Although Residential Board and Care homes are not permitted to accept residents with skilled nursing needs, there are times, however, when Community Care Licensing will grant exemptions to this rule. For example, depending on the nature of the condition and care required, administrators can frequently obtain waivers for residents who have catheters or colostomies (e.g. when working in conjuction with an outside home health agency which can clean the catheter as needed). Also, patients who are considered "bedridden" but can assist in transfering may be allowed to reside in board and care settings. Community Care Licensing evaluates each exemption request on a case-by-case basis. The administrator must be granted a waiver before the resident actually moves into the home.
Residential Board and Care homes usually range from $1,500 to $3,000 per month for a shared room and from $2000-$5,000/month for a private room with the price varying depending on the location of the home and the care provided. California is one of the few states in the nation that does not allow medi-cal to pay for RCFEs (except on a very limited basis). Currently, 40 states permit funding for these type of settings by using a combination of medicaid and social security supplemental income (SSI).
SNFs are hospital-like settings which offer skilled nursing care for 40 to 200-plus residents, are licensed by the Department of Health Services. They must adhere to Title 22 as well as Federal Omnibus Budget Reconciliation Act (OBRA) guidelines governing patients rights and quality of life issues.
The 24-hour skilled nursing care offered in these settings is provided by licensed, trained professionals such as registered nurses (RNs), licensed vocation nurses (LVNs), and certified nursing assistants (CNAs).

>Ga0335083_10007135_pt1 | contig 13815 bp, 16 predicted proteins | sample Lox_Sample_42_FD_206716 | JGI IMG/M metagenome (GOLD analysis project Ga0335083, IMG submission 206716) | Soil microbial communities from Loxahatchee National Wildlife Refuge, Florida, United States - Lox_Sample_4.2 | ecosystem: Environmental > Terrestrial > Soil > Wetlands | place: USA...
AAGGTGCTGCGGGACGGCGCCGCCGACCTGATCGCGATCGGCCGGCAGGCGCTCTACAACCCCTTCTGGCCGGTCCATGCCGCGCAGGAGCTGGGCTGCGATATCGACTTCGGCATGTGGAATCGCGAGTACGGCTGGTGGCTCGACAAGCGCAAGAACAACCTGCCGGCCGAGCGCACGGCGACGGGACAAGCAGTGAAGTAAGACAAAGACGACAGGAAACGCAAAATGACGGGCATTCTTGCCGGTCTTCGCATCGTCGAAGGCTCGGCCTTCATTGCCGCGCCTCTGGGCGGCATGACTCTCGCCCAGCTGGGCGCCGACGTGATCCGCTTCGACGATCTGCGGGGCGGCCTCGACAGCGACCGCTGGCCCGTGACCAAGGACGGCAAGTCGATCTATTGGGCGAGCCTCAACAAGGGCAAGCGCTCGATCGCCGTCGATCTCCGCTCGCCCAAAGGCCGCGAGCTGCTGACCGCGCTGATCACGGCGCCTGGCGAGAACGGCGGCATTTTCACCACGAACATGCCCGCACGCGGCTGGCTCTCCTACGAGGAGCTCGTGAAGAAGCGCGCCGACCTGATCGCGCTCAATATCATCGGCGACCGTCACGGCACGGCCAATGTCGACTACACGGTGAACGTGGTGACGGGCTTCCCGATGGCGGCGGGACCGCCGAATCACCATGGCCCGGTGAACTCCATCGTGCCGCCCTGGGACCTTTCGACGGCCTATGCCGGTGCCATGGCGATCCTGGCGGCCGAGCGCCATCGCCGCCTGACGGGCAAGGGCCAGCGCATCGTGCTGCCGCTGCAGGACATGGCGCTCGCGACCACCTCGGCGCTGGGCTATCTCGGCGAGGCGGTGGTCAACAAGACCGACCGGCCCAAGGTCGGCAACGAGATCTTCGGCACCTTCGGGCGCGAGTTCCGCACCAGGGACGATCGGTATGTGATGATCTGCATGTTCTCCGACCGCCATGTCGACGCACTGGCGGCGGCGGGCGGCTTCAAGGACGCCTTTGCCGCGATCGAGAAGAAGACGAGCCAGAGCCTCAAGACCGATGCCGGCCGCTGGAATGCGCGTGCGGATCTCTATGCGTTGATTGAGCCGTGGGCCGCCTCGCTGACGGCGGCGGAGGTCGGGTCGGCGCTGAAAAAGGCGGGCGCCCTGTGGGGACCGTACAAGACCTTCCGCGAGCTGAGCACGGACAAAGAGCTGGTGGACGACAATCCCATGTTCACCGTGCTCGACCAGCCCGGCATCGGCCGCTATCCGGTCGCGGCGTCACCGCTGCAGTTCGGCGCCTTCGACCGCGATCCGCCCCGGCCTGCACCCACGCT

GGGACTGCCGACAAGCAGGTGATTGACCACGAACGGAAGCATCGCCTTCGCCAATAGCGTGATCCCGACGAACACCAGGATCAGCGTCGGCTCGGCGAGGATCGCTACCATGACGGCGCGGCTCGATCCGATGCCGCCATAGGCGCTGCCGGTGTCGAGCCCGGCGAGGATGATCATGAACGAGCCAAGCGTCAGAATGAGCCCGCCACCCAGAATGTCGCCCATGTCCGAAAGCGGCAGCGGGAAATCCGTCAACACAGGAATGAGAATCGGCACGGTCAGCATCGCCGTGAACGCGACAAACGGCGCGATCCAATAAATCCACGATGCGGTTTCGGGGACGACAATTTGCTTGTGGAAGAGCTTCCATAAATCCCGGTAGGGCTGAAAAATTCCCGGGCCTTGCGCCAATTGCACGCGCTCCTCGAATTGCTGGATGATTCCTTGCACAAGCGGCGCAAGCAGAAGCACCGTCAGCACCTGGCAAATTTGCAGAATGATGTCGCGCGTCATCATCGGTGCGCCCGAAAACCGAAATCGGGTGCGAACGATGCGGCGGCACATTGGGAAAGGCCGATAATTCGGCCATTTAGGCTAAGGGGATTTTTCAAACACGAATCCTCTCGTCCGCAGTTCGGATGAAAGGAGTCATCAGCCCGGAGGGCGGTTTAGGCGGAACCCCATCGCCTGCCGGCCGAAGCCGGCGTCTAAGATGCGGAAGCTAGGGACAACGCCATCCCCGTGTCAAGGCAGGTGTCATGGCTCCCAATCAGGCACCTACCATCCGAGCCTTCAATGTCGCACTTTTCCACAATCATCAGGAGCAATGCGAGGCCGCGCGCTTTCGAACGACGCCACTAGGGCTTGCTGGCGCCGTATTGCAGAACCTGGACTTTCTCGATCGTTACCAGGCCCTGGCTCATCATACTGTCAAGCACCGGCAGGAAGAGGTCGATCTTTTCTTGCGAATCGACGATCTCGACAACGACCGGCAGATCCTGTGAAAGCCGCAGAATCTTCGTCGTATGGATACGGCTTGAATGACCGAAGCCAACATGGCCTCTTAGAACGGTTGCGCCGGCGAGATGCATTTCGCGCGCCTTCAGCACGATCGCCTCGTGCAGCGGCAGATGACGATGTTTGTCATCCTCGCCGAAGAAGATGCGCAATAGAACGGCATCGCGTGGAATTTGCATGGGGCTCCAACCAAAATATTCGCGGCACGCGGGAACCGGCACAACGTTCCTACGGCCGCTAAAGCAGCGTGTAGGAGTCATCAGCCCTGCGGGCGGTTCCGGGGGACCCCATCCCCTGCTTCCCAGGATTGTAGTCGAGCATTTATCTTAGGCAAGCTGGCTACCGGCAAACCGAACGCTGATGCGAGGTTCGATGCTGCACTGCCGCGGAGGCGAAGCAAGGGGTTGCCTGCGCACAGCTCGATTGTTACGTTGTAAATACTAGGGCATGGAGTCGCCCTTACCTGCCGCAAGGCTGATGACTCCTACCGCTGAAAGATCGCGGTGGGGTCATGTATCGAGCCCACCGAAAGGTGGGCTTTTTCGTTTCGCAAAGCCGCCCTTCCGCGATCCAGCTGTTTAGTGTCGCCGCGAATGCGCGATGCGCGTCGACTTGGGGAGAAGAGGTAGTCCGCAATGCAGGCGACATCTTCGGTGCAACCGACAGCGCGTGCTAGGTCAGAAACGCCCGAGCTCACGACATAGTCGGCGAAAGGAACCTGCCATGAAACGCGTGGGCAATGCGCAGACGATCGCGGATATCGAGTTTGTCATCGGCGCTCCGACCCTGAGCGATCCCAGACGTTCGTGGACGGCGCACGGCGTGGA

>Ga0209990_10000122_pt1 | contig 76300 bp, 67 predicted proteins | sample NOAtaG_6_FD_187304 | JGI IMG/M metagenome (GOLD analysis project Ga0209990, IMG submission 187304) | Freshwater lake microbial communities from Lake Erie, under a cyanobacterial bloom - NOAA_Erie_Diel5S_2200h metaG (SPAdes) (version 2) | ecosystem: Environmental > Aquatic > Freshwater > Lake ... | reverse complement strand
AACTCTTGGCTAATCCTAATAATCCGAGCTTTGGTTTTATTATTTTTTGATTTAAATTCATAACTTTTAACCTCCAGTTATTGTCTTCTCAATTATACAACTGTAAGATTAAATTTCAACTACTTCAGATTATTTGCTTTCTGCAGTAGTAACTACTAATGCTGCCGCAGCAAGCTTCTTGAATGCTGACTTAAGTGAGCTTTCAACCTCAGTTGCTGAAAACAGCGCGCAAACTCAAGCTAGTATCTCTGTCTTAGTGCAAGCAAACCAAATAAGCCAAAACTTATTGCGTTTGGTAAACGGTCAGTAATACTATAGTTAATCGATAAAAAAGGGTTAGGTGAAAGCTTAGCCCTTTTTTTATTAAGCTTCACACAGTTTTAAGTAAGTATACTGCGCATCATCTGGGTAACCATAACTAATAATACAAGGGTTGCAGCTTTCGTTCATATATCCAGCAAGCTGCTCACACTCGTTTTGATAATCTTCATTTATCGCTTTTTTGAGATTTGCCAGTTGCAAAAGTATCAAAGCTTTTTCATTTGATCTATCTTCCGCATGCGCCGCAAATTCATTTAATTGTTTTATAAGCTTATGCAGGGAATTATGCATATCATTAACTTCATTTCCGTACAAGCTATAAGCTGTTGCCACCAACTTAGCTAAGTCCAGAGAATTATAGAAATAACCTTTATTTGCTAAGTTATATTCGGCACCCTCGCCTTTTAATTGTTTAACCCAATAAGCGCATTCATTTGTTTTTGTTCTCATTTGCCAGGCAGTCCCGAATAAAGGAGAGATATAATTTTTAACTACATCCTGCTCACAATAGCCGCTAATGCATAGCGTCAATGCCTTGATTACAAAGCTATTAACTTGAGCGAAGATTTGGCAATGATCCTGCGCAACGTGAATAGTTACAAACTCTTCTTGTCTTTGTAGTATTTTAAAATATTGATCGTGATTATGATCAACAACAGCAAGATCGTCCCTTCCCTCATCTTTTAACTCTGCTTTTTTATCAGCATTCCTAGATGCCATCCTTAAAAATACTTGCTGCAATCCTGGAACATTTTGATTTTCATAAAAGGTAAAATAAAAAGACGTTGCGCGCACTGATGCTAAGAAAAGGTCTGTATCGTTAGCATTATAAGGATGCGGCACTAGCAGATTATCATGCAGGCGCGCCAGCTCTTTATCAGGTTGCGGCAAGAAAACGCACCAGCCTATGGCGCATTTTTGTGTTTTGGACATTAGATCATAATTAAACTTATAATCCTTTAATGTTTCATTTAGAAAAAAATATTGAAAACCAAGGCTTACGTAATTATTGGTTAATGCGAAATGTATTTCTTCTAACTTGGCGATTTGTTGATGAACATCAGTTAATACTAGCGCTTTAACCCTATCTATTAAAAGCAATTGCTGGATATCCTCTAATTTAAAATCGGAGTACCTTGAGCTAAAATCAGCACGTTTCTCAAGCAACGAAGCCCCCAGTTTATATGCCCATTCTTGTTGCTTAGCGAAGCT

Services provided in SNFs may include care for a resident who is completely bedridden or who has an IV or g-tube. Skilled Nursing Facilities also offer occupational, speech, respiratory and physical rehabilitation services. These services are usually provided by contracted companies that specialize in rehabilitation. Rehabilitation services are usually covered by Medicare Part A.
SNFs offer private rooms (single bed), as well as shared rooms (two to four beds). Costs range from $150 to $200 per day, depending on the number of beds in the room and the skilled nursing services required. Ancillary charges (including medicines, diapers, personal laundry, etc.), may also apply. Many SNFs accept medi-cal as payment for a shared or triple bed room.
Each SNF must have posted (usually next to the main nursing station) its most recent evaluation report, which reflects any deficiencies and violations as well as the home's plan of correction.
These are usually large campuses where all three levels of care (minimal services, custodial care and skilled nursing) are provided. These communities are attractive to residents who do not want to move as increased care needs develop. Some of these settings require a large entry fee for admittance. Others charge for services on a month-to-month basis. Continuing Care Communities require big campuses and there are generally very few of them in the city.